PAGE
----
Smith, Warner and Starc’s return, along with captain Finch’s blazing form [561 runs in his last eight innings], has made Australia’s title defence a real possibility.

Top five batsmen since the 2015 World Cup

Player Matches [Innings] Runs [50s / 100s] Average / Strike-rate
Aaron Finch 59 [58] 2325 [14 / 7] 41.51 / 88.94
David Warner 44 [44] 2296 [7 / 10] 56.00 / 103.75
Steve Smith 49 [49] 1882 [12 / 4] 42.77 / 84.01
Glenn Maxwell 50 [45] 1333 [8 / 0] 31.73 / 117.44
Travis Head 42 [39] 1273 [10 / 1] 34.40 / 90.02

Top five bowlers since the 2015 World Cup

Player Matches [Innings] Wickets [5-fors / 4-fors] Average / Strike-rate
Pat Cummins 36 [36] 63 [1 / 5] 25.38 / 30.6
Mitchell Starc 34 [34] 62 [0 / 3] 25.59 / 29.3
Adam Zampa 44 [44] 60 [0 /1] 35.45 / 38.0
Josh Hazlewood 31 [30] 53 [2 / 0] 25.77 / 31.8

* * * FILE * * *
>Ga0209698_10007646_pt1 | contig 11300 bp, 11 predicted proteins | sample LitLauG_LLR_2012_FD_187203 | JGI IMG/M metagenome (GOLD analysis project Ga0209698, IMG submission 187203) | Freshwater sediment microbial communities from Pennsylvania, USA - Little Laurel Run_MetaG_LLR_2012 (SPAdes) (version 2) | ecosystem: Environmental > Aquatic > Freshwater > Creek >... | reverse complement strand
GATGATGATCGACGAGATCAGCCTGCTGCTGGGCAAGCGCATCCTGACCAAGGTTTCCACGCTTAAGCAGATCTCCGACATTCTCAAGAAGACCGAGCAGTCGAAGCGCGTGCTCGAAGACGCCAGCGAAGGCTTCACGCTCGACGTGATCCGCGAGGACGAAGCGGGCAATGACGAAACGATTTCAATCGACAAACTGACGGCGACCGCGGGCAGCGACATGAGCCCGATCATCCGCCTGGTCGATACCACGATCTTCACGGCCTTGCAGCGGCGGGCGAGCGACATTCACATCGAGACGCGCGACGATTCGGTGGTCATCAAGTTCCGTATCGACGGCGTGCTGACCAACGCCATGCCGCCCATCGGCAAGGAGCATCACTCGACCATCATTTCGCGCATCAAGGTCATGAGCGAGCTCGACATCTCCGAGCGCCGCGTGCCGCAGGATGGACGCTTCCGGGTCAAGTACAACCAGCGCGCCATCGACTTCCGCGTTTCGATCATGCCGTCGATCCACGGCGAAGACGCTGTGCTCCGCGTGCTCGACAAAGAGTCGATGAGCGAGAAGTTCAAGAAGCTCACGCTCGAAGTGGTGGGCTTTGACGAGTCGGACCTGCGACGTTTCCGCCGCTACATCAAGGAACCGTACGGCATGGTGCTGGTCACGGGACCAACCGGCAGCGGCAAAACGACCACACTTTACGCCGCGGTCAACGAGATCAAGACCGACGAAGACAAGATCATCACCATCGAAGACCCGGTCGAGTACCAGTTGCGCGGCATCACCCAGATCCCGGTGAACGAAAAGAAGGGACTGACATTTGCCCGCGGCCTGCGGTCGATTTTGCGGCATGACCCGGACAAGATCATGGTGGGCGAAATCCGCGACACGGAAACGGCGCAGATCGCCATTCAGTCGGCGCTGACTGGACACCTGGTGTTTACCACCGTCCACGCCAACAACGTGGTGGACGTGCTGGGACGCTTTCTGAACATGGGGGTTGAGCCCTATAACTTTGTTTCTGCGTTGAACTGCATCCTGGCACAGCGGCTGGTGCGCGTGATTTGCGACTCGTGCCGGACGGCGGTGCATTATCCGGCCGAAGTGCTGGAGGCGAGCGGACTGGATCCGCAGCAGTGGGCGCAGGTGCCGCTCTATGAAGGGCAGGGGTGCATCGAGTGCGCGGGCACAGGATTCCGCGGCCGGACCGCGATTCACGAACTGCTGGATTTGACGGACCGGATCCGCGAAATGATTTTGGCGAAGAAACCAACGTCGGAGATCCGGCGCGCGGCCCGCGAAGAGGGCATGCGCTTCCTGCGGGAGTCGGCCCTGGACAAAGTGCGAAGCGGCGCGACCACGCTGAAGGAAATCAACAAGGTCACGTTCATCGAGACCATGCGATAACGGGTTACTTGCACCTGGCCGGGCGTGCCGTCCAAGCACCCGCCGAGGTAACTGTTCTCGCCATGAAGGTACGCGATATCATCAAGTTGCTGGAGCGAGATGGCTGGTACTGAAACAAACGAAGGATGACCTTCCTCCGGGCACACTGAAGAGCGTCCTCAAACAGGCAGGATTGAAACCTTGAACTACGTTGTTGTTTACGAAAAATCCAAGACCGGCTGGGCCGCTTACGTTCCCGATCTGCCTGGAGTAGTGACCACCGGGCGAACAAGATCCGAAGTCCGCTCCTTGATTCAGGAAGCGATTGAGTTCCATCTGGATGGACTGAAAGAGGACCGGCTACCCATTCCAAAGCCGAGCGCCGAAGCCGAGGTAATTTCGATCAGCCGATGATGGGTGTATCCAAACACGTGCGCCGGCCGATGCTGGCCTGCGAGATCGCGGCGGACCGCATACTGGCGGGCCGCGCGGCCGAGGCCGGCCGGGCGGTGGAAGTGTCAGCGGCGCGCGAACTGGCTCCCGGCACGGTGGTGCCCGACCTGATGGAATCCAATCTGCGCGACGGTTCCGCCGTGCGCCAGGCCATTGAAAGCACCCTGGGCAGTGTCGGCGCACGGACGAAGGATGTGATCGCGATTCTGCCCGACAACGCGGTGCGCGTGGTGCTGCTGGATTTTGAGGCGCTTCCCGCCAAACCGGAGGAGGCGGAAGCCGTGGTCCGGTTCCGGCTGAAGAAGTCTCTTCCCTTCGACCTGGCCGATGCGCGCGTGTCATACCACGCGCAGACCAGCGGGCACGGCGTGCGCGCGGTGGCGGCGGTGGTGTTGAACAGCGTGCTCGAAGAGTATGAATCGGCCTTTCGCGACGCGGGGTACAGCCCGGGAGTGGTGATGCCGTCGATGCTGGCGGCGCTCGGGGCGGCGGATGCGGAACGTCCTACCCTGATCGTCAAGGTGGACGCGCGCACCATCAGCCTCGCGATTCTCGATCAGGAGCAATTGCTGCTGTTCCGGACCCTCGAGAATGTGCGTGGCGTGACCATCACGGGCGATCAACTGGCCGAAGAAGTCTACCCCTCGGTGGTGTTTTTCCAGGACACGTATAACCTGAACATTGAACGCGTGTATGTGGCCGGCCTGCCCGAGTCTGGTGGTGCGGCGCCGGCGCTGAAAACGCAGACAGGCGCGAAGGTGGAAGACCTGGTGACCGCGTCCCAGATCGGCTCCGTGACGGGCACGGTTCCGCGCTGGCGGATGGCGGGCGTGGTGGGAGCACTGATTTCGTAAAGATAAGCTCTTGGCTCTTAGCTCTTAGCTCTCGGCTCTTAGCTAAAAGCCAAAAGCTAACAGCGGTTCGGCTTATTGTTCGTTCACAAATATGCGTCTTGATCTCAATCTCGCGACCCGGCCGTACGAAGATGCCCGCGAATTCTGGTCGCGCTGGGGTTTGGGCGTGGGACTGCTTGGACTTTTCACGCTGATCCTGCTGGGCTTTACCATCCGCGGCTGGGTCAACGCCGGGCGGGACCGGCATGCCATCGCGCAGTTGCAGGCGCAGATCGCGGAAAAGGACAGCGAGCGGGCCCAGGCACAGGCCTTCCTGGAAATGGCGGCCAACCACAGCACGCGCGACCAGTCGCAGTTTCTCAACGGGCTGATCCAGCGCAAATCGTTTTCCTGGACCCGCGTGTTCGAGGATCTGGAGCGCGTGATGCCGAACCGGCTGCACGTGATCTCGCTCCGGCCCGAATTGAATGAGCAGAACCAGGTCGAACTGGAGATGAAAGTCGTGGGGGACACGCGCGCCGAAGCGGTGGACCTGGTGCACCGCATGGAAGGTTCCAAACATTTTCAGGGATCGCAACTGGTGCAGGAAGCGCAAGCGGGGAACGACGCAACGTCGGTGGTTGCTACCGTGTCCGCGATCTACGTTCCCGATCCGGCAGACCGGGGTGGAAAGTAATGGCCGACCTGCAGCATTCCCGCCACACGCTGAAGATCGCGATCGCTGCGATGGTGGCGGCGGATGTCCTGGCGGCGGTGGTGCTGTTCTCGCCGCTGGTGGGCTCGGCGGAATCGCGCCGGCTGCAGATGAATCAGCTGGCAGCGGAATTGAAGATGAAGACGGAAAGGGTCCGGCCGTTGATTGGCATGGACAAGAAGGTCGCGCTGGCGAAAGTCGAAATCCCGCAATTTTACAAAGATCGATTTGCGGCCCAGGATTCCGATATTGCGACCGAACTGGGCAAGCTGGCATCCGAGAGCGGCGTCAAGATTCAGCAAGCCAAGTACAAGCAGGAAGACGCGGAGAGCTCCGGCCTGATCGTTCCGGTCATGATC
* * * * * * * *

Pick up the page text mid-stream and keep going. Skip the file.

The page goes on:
James Faulkner 25 [24] 36 [0 / 2] 31.86 / 34.4

Keys to qualifying for the semi-finals

How Australia fit Smith and Warner into the batting order may prove to be decisive for them. The team’s current eight-match winning streak in ODIs has been achieved on the back of solidity with the bat. In Finch and Usman Khawaja, they have one of the best opening pairs in world cricket. And with Shaun Marsh, Glenn Maxwell, Marcus Stoinis and wicketkeeper Alex Carey in decent touch, head coach Justin Langer has more than a sweet predicament on his hands.

As well as the Australian batsmen have fared over the past couple of months, though, the fact is that the likes of Smith and Warner simply can’t be left out. Despite being away for an entire year, they both still feature among the top three in the list of highest run-getters for Australia since the last World Cup. But their inclusion brings along with it the risk of destabilizing an in-form batting unit.